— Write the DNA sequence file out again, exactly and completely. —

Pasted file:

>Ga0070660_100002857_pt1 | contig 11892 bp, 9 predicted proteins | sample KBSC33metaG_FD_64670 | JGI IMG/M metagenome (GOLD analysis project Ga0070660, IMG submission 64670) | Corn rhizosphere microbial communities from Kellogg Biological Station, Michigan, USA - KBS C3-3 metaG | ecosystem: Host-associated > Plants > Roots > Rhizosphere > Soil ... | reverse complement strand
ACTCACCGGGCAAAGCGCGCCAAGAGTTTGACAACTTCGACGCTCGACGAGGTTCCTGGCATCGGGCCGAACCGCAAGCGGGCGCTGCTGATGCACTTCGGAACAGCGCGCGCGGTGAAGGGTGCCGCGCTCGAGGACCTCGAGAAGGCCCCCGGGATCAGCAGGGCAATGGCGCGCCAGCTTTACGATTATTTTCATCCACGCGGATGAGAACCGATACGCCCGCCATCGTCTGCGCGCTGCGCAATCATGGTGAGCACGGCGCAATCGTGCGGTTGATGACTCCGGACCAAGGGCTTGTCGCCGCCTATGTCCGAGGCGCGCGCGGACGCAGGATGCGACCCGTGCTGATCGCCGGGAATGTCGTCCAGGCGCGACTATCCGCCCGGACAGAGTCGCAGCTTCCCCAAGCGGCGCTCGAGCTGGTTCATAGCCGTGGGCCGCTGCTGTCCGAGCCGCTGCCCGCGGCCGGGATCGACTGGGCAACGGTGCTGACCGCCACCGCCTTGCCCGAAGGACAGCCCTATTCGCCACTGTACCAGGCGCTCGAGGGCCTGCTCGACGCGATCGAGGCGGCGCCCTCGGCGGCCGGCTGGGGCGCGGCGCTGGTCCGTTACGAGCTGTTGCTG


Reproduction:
>Ga0070660_100002857_pt1 | contig 11892 bp, 9 predicted proteins | sample KBSC33metaG_FD_64670 | JGI IMG/M metagenome (GOLD analysis project Ga0070660, IMG submission 64670) | Corn rhizosphere microbial communities from Kellogg Biological Station, Michigan, USA - KBS C3-3 metaG | ecosystem: Host-associated > Plants > Roots > Rhizosphere > Soil ... | reverse complement strand
ACTCACCGGGCAAAGCGCGCCAAGAGTTTGACAACTTCGACGCTCGACGAGGTTCCTGGCATCGGGCCGAACCGCAAGCGGGCGCTGCTGATGCACTTCGGAACAGCGCGCGCGGTGAAGGGTGCCGCGCTCGAGGACCTCGAGAAGGCCCCCGGGATCAGCAGGGCAATGGCGCGCCAGCTTTACGATTATTTTCATCCACGCGGATGAGAACCGATACGCCCGCCATCGTCTGCGCGCTGCGCAATCATGGTGAGCACGGCGCAATCGTGCGGTTGATGACTCCGGACCAAGGGCTTGTCGCCGCCTATGTCCGAGGCGCGCGCGGACGCAGGATGCGACCCGTGCTGATCGCCGGGAATGTCGTCCAGGCGCGACTATCCGCCCGGACAGAGTCGCAGCTTCCCCAAGCGGCGCTCGAGCTGGTTCATAGCCGTGGGCCGCTGCTGTCCGAGCCGCTGCCCGCGGCCGGGATCGACTGGGCAACGGTGCTGACCGCCACCGCCTTGCCCGAAGGACAGCCCTATTCGCCACTGTACCAGGCGCTCGAGGGCCTGCTCGACGCGATCGAGGCGGCGCCCTCGGCGGCCGGCTGGGGCGCGGCGCTGGTCCGTTACGAGCTGTTGCTG